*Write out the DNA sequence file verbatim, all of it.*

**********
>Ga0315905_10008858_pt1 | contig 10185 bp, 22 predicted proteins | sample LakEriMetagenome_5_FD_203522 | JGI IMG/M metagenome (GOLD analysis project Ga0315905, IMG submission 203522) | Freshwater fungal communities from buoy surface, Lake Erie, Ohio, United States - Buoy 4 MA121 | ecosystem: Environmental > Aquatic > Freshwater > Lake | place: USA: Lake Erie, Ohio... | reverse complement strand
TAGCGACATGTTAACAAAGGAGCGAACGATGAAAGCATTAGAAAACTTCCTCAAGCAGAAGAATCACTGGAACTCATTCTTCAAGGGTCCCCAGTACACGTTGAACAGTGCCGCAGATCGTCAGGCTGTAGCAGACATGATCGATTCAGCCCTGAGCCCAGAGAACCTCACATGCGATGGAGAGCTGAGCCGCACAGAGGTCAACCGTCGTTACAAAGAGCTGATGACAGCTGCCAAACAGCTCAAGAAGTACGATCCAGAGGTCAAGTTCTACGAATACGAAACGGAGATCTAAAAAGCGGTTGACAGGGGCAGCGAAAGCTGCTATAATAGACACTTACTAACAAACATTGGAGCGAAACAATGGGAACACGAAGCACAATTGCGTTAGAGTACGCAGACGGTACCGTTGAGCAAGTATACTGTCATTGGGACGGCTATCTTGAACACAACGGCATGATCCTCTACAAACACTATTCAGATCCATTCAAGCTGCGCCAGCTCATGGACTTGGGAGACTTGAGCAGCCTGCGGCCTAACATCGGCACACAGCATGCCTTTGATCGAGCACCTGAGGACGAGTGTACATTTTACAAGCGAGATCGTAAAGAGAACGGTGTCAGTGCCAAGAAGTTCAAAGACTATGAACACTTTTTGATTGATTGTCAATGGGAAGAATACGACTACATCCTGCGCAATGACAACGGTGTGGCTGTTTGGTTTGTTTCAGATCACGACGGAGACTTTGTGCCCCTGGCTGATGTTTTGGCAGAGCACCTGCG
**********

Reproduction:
>Ga0315905_10008858_pt1 | contig 10185 bp, 22 predicted proteins | sample LakEriMetagenome_5_FD_203522 | JGI IMG/M metagenome (GOLD analysis project Ga0315905, IMG submission 203522) | Freshwater fungal communities from buoy surface, Lake Erie, Ohio, United States - Buoy 4 MA121 | ecosystem: Environmental > Aquatic > Freshwater > Lake | place: USA: Lake Erie, Ohio... | reverse complement strand
TAGCGACATGTTAACAAAGGAGCGAACGATGAAAGCATTAGAAAACTTCCTCAAGCAGAAGAATCACTGGAACTCATTCTTCAAGGGTCCCCAGTACACGTTGAACAGTGCCGCAGATCGTCAGGCTGTAGCAGACATGATCGATTCAGCCCTGAGCCCAGAGAACCTCACATGCGATGGAGAGCTGAGCCGCACAGAGGTCAACCGTCGTTACAAAGAGCTGATGACAGCTGCCAAACAGCTCAAGAAGTACGATCCAGAGGTCAAGTTCTACGAATACGAAACGGAGATCTAAAAAGCGGTTGACAGGGGCAGCGAAAGCTGCTATAATAGACACTTACTAACAAACATTGGAGCGAAACAATGGGAACACGAAGCACAATTGCGTTAGAGTACGCAGACGGTACCGTTGAGCAAGTATACTGTCATTGGGACGGCTATCTTGAACACAACGGCATGATCCTCTACAAACACTATTCAGATCCATTCAAGCTGCGCCAGCTCATGGACTTGGGAGACTTGAGCAGCCTGCGGCCTAACATCGGCACACAGCATGCCTTTGATCGAGCACCTGAGGACGAGTGTACATTTTACAAGCGAGATCGTAAAGAGAACGGTGTCAGTGCCAAGAAGTTCAAAGACTATGAACACTTTTTGATTGATTGTCAATGGGAAGAATACGACTACATCCTGCGCAATGACAACGGTGTGGCTGTTTGGTTTGTTTCAGATCACGACGGAGACTTTGTGCCCCTGGCTGATGTTTTGGCAGAGCACCTGCG